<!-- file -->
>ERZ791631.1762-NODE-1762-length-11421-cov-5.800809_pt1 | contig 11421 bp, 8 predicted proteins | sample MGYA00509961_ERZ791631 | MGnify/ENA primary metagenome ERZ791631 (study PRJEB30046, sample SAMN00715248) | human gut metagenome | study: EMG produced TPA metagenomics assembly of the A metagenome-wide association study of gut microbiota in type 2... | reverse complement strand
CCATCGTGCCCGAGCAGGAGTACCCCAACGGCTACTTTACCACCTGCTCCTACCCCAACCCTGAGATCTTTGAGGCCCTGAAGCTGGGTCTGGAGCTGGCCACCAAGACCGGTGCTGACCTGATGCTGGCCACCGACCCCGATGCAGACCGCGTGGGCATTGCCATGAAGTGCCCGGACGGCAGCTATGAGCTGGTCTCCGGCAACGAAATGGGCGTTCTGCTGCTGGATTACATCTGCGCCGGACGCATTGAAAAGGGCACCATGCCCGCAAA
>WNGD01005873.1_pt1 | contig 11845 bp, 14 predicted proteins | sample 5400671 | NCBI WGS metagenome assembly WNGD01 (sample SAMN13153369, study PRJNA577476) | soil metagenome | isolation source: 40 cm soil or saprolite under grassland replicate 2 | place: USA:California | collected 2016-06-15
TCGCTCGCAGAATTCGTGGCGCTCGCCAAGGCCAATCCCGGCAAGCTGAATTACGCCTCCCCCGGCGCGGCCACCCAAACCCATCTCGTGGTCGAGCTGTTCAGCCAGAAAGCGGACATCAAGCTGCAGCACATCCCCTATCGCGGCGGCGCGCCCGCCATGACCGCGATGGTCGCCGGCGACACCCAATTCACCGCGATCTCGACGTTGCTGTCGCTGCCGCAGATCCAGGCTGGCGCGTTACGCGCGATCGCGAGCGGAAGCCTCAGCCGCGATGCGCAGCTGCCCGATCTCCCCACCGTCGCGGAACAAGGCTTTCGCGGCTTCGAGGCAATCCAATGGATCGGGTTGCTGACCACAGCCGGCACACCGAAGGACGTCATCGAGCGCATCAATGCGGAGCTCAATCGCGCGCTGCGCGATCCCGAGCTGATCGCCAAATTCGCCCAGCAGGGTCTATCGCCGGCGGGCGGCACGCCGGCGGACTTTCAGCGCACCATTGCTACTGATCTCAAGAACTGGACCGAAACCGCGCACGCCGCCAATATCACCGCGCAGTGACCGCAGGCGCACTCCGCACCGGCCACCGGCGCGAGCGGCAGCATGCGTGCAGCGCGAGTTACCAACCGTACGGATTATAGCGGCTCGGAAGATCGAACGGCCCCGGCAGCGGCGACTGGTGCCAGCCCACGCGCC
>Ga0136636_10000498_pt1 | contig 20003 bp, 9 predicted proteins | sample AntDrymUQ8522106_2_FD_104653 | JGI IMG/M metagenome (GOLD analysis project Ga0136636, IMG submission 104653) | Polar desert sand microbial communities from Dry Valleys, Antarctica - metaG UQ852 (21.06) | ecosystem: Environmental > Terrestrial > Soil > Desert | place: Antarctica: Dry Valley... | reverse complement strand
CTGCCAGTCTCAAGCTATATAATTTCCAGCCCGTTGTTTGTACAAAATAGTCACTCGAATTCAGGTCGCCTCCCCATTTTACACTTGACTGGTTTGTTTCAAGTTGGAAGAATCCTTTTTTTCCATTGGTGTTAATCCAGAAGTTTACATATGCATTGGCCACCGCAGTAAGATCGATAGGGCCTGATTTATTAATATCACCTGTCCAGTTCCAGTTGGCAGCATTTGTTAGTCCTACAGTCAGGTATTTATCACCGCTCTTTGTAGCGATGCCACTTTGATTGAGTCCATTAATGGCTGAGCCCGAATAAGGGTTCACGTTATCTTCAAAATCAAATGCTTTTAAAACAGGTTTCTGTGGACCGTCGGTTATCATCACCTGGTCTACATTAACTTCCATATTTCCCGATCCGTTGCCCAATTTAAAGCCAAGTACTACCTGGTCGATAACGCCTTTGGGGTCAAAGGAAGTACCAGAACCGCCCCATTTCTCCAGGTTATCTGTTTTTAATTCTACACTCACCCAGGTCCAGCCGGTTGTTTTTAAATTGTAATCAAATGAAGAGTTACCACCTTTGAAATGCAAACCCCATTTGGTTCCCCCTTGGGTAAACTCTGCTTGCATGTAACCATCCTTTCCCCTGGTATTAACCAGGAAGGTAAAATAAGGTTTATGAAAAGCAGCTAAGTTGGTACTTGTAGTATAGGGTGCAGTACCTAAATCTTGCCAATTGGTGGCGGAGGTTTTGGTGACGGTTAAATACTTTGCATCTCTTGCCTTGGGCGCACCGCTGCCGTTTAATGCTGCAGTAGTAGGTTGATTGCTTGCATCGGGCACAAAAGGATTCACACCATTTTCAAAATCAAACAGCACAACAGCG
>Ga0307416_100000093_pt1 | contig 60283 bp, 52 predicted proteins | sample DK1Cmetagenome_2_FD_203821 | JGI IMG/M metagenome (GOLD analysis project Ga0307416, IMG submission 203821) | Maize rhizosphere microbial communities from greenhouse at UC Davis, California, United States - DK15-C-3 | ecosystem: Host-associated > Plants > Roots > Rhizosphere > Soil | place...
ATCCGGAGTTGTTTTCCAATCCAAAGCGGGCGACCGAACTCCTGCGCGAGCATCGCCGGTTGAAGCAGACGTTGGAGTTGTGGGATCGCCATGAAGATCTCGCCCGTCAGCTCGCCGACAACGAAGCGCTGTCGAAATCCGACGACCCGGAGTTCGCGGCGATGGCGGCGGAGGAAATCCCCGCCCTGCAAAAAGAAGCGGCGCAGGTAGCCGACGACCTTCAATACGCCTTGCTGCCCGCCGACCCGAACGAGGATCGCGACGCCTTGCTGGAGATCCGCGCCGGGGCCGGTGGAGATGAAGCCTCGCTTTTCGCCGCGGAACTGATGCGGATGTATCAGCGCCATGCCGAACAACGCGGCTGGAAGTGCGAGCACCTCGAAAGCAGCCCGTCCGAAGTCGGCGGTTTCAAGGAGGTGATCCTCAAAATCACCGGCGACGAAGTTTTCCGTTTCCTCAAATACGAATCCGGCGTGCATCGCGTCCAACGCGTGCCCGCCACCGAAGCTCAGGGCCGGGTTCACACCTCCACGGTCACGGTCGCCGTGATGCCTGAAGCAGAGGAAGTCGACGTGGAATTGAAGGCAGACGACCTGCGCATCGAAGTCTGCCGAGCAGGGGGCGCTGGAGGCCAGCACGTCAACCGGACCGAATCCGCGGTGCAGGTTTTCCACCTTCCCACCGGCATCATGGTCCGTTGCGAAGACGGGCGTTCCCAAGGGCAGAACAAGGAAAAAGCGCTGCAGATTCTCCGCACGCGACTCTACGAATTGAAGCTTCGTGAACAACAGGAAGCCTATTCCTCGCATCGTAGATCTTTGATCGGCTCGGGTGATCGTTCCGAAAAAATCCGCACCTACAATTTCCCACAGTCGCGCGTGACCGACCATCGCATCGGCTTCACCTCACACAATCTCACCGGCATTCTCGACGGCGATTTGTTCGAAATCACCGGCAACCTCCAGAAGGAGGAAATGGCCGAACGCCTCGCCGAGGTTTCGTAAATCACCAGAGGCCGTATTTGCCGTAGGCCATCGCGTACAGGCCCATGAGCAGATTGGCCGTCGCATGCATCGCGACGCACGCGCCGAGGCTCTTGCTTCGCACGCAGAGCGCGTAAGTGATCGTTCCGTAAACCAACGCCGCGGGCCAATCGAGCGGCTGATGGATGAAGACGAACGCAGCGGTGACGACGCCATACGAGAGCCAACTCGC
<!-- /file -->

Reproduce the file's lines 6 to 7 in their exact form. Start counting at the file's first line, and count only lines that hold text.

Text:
CTGCCAGTCTCAAGCTATATAATTTCCAGCCCGTTGTTTGTACAAAATAGTCACTCGAATTCAGGTCGCCTCCCCATTTTACACTTGACTGGTTTGTTTCAAGTTGGAAGAATCCTTTTTTTCCATTGGTGTTAATCCAGAAGTTTACATATGCATTGGCCACCGCAGTAAGATCGATAGGGCCTGATTTATTAATATCACCTGTCCAGTTCCAGTTGGCAGCATTTGTTAGTCCTACAGTCAGGTATTTATCACCGCTCTTTGTAGCGATGCCACTTTGATTGAGTCCATTAATGGCTGAGCCCGAATAAGGGTTCACGTTATCTTCAAAATCAAATGCTTTTAAAACAGGTTTCTGTGGACCGTCGGTTATCATCACCTGGTCTACATTAACTTCCATATTTCCCGATCCGTTGCCCAATTTAAAGCCAAGTACTACCTGGTCGATAACGCCTTTGGGGTCAAAGGAAGTACCAGAACCGCCCCATTTCTCCAGGTTATCTGTTTTTAATTCTACACTCACCCAGGTCCAGCCGGTTGTTTTTAAATTGTAATCAAATGAAGAGTTACCACCTTTGAAATGCAAACCCCATTTGGTTCCCCCTTGGGTAAACTCTGCTTGCATGTAACCATCCTTTCCCCTGGTATTAACCAGGAAGGTAAAATAAGGTTTATGAAAAGCAGCTAAGTTGGTACTTGTAGTATAGGGTGCAGTACCTAAATCTTGCCAATTGGTGGCGGAGGTTTTGGTGACGGTTAAATACTTTGCATCTCTTGCCTTGGGCGCACCGCTGCCGTTTAATGCTGCAGTAGTAGGTTGATTGCTTGCATCGGGCACAAAAGGATTCACACCATTTTCAAAATCAAACAGCACAACAGCG
>Ga0307416_100000093_pt1 | contig 60283 bp, 52 predicted proteins | sample DK1Cmetagenome_2_FD_203821 | JGI IMG/M metagenome (GOLD analysis project Ga0307416, IMG submission 203821) | Maize rhizosphere microbial communities from greenhouse at UC Davis, California, United States - DK15-C-3 | ecosystem: Host-associated > Plants > Roots > Rhizosphere > Soil | place...